Creation and Expansion

First installed in a building on Phillips Square, the museum moved in 1912 to a new building on Sherbrooke St. West. Architects Edward and William Sutherland Maxwell conceived the plan in neoclassical style, much in vogue at that time. In 1976, a new wing by architect Fred Lebensold was opened. In 1991, the opening of its south pavilion, Jean-Noël Desmarais Pavilion (architect Moshe Safdie), added considerable gallery space, educational and support areas to the museum, permitting the institution to exhibit more of the permanent collection and providing much-needed space for its temporary exhibitions. The new pavilion housed a boutique as well as a bookstore, a restaurant and a snack bar.

A fourth pavilion, dedicated to Canadian and Québec art, opened in 2011, along with a concert hall that houses a rare collection of Tiffany stained glass. At that time, the museum’s collections were reinstalled in the three other pavilions, which are dedicated to ancient cultures, European and contemporary art, and decorative arts and design.

In November 2016, the early and modern international art collection was unveiled in a fifth pavilion, which was inaugurated as part of Montreal’s 375th anniversary celebrations. Dedicated to international art and to education, the brand new Michal and Renata Hornstein Pavilion for Peace (built by the consortium of Atelier TAG and Jodoin Lamarre Pratte architectes) presents 750 works and includes the Hornstein family’s donation of some 100 works by Old Masters as well as Ben Weider’s Napoleon collection. The pavilion also features the international atelier for education and art therapy.

Collection and Exhibitions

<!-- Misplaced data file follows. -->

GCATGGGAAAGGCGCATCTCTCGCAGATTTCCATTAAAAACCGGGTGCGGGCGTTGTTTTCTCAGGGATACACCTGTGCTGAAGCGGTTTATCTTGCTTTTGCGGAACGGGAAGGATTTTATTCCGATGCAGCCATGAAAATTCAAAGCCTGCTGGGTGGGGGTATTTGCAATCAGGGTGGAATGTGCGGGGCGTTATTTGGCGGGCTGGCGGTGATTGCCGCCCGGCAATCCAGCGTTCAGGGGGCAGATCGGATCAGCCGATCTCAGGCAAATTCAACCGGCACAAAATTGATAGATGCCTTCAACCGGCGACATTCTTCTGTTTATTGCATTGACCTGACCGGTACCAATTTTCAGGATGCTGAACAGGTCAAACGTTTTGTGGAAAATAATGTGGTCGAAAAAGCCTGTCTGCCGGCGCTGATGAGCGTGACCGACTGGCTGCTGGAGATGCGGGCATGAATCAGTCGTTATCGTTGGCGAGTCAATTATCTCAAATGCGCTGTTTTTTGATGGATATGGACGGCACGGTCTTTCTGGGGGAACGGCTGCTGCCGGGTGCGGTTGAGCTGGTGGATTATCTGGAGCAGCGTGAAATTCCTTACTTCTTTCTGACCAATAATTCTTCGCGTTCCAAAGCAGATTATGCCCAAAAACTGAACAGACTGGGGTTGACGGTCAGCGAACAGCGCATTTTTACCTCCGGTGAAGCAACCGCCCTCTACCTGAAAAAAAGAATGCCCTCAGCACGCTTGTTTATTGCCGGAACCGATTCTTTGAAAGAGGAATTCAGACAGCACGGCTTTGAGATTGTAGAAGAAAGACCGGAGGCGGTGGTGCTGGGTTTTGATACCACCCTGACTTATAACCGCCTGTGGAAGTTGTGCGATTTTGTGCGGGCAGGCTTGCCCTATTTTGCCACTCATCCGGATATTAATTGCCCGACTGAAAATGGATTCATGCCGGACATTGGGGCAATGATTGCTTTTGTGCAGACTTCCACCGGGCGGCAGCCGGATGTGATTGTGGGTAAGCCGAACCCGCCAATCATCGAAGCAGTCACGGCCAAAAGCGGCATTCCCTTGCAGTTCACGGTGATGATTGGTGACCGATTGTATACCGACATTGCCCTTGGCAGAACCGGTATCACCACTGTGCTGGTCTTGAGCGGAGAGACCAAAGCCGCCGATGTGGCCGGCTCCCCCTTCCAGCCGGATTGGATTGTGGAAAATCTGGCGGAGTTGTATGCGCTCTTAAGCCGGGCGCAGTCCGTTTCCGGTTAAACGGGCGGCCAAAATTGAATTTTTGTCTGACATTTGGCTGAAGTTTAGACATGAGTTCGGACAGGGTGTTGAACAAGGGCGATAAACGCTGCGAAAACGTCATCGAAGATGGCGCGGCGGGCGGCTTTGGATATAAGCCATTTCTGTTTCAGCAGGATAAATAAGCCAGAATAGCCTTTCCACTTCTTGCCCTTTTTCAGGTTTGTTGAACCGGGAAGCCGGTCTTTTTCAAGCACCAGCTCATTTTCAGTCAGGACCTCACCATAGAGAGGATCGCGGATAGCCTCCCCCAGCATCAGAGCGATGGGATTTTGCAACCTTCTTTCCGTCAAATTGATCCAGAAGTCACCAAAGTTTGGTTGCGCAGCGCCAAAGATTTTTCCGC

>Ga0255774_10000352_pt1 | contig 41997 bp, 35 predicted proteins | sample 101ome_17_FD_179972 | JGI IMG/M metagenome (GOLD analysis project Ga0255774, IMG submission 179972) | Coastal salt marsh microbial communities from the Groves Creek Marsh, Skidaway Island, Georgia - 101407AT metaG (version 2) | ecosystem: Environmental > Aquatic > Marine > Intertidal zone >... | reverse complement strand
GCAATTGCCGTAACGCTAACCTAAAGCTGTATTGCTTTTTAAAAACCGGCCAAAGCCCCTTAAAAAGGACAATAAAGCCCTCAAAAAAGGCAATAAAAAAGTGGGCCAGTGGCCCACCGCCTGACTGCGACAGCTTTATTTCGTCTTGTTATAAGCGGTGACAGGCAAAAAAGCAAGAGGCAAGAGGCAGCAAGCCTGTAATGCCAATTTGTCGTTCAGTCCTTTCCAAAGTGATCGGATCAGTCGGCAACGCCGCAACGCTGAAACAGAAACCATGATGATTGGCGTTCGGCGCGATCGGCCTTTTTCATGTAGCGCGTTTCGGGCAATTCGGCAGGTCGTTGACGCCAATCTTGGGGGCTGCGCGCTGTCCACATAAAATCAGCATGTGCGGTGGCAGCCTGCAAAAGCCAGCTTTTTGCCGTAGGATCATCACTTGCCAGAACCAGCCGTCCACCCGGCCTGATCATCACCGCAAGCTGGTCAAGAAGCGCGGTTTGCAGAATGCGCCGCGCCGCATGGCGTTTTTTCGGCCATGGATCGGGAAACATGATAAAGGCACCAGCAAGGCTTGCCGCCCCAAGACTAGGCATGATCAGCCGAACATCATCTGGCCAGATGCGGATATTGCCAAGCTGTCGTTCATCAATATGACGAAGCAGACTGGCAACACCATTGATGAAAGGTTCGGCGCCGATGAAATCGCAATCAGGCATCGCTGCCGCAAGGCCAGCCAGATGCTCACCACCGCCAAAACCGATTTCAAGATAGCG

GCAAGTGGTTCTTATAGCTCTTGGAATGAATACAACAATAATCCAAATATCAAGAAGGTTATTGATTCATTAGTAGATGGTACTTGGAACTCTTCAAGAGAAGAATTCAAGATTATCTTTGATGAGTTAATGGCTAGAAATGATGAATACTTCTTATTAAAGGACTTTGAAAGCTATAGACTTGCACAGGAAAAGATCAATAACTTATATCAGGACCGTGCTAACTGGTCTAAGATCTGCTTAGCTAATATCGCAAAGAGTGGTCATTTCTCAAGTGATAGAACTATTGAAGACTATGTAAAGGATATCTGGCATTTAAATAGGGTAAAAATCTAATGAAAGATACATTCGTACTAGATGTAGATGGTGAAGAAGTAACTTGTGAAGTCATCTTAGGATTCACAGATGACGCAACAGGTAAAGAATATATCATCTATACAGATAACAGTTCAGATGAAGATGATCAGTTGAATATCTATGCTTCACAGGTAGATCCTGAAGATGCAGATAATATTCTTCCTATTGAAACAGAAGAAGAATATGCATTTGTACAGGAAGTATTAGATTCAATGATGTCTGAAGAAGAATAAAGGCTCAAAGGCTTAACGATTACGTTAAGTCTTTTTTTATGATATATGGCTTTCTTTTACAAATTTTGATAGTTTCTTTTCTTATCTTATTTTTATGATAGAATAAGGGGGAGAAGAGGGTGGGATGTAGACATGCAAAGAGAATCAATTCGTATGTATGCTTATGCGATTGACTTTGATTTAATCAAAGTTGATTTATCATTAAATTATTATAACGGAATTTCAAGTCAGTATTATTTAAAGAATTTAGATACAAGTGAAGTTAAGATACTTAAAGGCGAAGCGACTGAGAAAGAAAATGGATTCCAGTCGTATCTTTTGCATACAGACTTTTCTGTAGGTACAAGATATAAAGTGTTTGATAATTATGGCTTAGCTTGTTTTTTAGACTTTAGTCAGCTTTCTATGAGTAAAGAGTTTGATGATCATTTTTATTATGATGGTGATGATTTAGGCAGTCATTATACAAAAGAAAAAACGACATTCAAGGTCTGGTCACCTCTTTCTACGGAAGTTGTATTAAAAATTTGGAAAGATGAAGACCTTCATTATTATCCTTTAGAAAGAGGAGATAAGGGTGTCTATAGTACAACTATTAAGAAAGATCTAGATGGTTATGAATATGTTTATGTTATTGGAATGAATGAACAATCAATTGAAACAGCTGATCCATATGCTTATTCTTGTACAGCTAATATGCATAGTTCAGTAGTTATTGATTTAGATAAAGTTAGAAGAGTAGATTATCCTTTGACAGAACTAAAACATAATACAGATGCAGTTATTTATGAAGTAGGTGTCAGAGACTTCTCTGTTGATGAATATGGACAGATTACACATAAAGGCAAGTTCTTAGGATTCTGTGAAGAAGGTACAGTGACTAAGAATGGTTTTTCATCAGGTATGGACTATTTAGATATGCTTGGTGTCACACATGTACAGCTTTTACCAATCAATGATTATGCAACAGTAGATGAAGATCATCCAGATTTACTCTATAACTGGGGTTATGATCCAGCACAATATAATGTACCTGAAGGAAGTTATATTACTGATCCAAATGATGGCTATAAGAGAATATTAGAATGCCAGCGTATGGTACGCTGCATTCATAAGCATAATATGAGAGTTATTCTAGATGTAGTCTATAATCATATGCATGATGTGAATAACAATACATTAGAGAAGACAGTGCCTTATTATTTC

Over the past 150 years, the museum has assembled one of North America’s finest encyclopedic collections, totalling over 33,000 objects, from antiquity till now, most of them prestigious donations from the great families of Montreal. The collection includes Decorative Arts, Canadian Art and Inuit Art, International Art, Prints and Drawings, Old Master Paintings, and Modern and Contemporary Art, as well as important collections of ancient textiles and English porcelain, and the world’s largest collection of Japanese incense boxes.

In the 1980s, the Montreal Museum of Fine Arts launched a major campaign to conquer a large audience through several large-scale exhibitions. Since then, Pablo Picasso: Meeting in Montréal, Leonardo da Vinci: Engineer and Architect, Marc Chagall, Salvador Dali, The 1920s: Age of the Metropolis, Lost Paradise: Symbolist Europe, Warhol Live: Music and Dance in Andy Warhol’s Work, Van Dongen: Painting the Town Fauve, Pompeii, Toulouse-Lautrec Illustrates the Belle Époque, and Once upon a time… The Western to name a few, have drawn visitors from across Canada and around the world, earning the museum an international reputation. Today, the museum attracts on average over 1,000,000 visitors a year.

The museum presents important temporary exhibitions all year long. Various lectures, films and concerts take place in the auditorium in connection with the exhibitions. Guided tours are offered to the public. In 2011, music was introduced as an integral part of the museum’s programs, providing another perspective on the visual arts through musical audioguides and other innovative activities. These are organized in co-operation with the new Arte Musica Foundation.